To not mention how Fridays and Mike Dempsey were intertwined at CM would be remiss. Any employee was well within his right to confuse the days of the week amidst the helter-and-skelter of daily school turmoil. But you were always guaranteed to be absolutely certain when it was Friday because, without exception, all you had to do was find Mike Dempsey and see if he had his pink shirt and pink-flowered tie on. If he did, it was guaranteed to be Friday.
My former CM classmate, Walter Kelly ‘68, was Mike’s attorney for the sale of his house in West Roxbury when he retired and moved down the Cape full time in 2013. As a former English teacher and master of words, Mike truly appreciated the conversation that Walter and I had down the Cape shortly after he sold his house. I was coming out of George’s Fish Market in Harwich as Walter was on his way in with his wife, Caroline. The sale of his house took longer than Mike had anticipated, and he was extremely happy that the transaction had finally closed. When I said to Walter, “That’s great news about Mike Dempsey’s passing.” Walter replied something like, “Yes, it took longer than we thought it would but I’m glad it’s over.” And at that moment, I looked at Caroline who had a look of shock on her face. She said, “I hadn’t heard, why are you two so happy that Mike Dempsey has passed away?” Mike enjoyed that story a lot.
I talked to a number of former faculty and students at Mike’s wake and funeral and the words brilliant, kind, professional, and witty were among those that were repeated over and over. But the one story I heard from a 1987 grad put it all in perspective. Steve McIntyre’87 told me that next to his family, Mike was the person who was most responsible for his success in life. He said he was always demanding the utmost in achievement and truly treasured the value of academics. He said Mike made him who he is today and was eager to relay this one story. Steve said that in his senior year he was in Mike’s Philosophy class and in the National Honor Society for which Mike was the moderator. So, Mike was very familiar with Steve’s academics and character.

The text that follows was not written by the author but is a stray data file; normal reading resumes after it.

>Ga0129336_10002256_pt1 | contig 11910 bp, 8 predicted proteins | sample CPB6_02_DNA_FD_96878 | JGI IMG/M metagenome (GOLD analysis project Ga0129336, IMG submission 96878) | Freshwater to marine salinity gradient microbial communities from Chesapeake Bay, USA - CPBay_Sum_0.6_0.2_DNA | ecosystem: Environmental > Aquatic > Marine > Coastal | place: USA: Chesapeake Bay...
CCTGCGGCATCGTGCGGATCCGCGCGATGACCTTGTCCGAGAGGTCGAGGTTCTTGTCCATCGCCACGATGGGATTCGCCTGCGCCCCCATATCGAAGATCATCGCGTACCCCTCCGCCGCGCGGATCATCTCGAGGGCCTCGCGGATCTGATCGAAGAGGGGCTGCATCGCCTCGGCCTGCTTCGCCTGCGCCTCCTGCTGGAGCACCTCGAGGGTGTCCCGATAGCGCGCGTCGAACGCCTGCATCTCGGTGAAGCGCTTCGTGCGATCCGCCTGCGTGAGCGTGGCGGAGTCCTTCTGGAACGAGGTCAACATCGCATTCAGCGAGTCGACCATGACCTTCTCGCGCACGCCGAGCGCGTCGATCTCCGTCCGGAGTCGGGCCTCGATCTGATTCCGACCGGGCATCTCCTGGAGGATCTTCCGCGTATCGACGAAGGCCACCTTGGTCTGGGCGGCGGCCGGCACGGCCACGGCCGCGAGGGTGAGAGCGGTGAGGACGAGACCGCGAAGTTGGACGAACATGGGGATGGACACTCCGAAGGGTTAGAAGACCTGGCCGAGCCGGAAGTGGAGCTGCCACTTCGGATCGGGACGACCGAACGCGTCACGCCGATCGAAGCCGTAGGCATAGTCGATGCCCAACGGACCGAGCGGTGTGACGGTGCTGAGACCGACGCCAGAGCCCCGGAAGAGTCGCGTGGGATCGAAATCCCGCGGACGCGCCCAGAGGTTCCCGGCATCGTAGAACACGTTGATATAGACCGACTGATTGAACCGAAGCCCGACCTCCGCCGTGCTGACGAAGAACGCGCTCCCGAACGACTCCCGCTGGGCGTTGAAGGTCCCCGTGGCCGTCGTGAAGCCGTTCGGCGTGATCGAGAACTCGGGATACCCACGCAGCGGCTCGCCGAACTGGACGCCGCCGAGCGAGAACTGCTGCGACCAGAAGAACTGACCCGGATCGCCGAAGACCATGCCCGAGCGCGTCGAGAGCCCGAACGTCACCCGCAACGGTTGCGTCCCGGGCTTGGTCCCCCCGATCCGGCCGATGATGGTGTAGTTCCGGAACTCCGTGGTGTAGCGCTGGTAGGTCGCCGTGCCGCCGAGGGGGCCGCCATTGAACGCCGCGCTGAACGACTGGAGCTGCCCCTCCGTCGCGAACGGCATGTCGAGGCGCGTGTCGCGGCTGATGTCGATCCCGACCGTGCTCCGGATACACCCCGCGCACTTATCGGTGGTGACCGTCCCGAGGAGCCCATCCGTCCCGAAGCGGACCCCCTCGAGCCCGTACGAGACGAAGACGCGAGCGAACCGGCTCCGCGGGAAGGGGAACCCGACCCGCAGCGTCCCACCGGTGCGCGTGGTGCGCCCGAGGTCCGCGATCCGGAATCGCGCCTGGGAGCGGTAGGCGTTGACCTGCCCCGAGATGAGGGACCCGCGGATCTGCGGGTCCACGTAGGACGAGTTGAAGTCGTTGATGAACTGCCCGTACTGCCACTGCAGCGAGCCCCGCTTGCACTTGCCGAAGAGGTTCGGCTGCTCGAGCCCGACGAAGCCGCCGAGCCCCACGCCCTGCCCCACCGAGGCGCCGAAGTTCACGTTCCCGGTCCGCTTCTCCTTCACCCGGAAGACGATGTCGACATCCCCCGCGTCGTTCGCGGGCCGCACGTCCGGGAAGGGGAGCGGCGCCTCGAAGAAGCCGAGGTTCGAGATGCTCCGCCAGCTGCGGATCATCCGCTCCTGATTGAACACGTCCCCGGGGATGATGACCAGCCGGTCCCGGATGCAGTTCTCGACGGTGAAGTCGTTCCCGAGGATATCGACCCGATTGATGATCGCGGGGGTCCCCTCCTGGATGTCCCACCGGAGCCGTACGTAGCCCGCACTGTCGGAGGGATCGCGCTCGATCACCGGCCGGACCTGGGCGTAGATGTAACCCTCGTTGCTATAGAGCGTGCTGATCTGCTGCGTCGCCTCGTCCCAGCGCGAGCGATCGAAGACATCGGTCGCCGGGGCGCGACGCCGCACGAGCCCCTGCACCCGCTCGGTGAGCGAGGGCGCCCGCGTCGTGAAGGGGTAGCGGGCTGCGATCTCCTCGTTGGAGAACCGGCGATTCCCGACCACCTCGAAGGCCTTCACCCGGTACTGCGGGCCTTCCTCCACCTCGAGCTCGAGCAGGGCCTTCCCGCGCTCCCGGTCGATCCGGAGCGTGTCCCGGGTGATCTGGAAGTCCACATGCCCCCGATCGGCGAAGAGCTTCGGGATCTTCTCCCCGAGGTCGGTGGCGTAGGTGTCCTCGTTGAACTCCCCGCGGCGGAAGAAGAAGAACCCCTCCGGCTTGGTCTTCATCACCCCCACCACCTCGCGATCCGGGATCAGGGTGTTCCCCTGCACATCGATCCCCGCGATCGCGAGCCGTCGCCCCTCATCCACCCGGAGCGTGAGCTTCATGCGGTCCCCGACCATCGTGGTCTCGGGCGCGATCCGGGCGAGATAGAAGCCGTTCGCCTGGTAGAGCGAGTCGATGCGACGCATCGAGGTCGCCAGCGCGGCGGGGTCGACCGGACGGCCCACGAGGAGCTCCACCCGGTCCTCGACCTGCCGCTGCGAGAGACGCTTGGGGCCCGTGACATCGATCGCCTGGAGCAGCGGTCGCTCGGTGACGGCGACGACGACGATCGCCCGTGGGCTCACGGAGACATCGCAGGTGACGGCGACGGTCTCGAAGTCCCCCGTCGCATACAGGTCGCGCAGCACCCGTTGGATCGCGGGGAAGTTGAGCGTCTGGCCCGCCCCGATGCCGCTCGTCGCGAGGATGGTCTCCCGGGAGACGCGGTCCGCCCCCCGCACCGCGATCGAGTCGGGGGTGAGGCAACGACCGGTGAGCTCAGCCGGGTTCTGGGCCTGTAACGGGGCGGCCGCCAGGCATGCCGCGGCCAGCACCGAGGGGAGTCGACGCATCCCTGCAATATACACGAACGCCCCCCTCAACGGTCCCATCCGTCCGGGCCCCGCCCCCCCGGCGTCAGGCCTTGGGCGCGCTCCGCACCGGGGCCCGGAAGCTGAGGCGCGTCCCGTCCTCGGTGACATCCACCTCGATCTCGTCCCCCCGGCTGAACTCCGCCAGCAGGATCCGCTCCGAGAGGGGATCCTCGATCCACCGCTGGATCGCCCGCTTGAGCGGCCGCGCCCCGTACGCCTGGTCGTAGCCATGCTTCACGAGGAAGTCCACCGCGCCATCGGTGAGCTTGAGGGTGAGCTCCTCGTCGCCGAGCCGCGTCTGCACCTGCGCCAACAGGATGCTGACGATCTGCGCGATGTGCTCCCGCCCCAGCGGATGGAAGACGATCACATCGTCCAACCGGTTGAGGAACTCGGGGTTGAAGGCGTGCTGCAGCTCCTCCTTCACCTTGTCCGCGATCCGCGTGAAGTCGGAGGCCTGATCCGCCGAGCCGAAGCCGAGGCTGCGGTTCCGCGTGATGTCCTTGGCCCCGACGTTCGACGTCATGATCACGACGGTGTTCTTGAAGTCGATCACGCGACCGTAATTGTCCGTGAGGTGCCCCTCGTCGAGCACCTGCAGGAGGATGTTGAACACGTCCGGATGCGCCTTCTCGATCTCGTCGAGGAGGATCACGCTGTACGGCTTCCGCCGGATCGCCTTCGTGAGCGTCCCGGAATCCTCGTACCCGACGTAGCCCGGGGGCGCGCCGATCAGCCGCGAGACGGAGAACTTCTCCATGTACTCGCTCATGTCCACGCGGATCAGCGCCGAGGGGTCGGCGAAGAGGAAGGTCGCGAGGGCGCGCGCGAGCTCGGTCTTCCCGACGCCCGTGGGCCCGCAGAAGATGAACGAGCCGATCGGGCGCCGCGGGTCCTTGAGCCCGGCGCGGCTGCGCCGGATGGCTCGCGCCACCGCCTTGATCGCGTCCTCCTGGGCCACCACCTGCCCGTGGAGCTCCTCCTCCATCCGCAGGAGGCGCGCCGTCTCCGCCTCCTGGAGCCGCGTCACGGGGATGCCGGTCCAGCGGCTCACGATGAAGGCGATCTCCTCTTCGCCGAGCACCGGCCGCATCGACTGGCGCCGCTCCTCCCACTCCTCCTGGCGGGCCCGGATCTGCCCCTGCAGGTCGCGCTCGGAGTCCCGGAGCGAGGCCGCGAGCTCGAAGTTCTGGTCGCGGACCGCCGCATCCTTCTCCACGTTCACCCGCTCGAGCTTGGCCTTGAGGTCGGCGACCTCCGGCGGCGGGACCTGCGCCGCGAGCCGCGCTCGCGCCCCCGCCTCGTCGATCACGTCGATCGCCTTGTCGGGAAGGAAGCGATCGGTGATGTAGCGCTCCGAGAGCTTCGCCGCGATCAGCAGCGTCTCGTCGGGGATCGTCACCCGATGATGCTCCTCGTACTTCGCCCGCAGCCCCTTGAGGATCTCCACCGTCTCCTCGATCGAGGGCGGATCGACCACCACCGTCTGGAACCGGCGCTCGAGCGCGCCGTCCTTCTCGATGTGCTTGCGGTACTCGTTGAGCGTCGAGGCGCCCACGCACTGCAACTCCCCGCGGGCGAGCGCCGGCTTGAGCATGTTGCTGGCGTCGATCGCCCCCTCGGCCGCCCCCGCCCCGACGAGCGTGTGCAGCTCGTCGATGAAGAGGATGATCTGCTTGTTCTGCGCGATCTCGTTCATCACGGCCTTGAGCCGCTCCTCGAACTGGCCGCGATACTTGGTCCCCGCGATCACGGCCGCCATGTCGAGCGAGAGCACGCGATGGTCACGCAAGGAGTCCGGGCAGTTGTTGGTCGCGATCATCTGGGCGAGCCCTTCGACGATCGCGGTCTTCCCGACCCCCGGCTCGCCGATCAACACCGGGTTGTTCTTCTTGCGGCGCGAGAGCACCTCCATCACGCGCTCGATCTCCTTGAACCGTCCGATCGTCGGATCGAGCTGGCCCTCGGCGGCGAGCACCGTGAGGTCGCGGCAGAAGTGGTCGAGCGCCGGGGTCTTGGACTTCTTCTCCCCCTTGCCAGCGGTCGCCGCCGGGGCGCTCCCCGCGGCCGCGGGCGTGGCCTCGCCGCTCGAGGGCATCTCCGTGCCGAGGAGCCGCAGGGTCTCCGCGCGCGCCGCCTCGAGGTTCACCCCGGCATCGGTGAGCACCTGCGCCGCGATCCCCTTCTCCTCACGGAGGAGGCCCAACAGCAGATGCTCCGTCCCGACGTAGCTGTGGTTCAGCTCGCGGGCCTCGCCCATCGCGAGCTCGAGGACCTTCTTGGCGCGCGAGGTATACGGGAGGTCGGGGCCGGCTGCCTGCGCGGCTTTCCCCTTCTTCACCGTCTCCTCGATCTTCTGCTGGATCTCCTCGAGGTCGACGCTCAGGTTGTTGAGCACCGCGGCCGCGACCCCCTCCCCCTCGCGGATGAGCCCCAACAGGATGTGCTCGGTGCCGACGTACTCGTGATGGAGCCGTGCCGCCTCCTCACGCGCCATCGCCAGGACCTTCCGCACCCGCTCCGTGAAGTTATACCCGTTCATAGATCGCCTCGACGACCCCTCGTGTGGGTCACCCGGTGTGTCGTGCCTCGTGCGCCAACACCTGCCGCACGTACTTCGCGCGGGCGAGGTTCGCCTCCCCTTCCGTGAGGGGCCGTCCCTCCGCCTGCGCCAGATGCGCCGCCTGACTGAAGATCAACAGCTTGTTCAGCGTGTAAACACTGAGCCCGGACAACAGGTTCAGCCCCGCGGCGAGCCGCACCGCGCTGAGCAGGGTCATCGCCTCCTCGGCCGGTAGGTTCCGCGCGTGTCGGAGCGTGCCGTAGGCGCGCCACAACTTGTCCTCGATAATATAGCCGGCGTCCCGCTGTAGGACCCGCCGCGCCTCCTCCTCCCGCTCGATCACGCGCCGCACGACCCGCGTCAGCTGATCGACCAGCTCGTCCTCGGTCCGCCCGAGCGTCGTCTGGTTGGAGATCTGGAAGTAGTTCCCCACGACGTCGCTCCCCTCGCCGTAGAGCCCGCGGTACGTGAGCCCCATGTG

Steve applied to Yale, his first choice, but by this time he had grown tired of the whole college application process and admittedly didn’t put the necessary effort into the essay. He then put the same kind of effort into his Cornell application and, as he was handing it in to the main office to have it processed, Mike happened to walk into the office and noticed what Steve was doing. Mike asked Steve if he could look it over before he handed it in. Steve was now embarrassed because he knew it wasn’t up to Mike’s standards. When Mike finished looking at it, he told Steve that he wanted to talk to him. When they went to Mike’s classroom, he told Steve of his disappointment and said he hoped he didn’t do the same thing with the Yale application. When Steve told him he had, Mike told him that it was unacceptable. He had Steve call down to Yale to see if he could submit a new application. They said that was not possible. So, what did Mike do? Not one to take “No” gently for an answer, he got on a train to New Haven the next day and met with the Admissions Department and was also told it was not possible to withdraw and submit another application. But with Mike’s persistence and explanation of Steve’s abilities, they agreed to add an addendum to his first application.
The story ends with Steve being accepted to Yale University as an undergraduate and attending George Washington University for medical school. He is presently living with his wife and children in Florida where he is a cardiac medicine specialist.
Like so many great teachers who do things for students above and beyond their job description and outside the glare of the limelight, Steve McIntyre believes that this example is a reflection of Mike Dempsey’s life.
I think we’d all agree.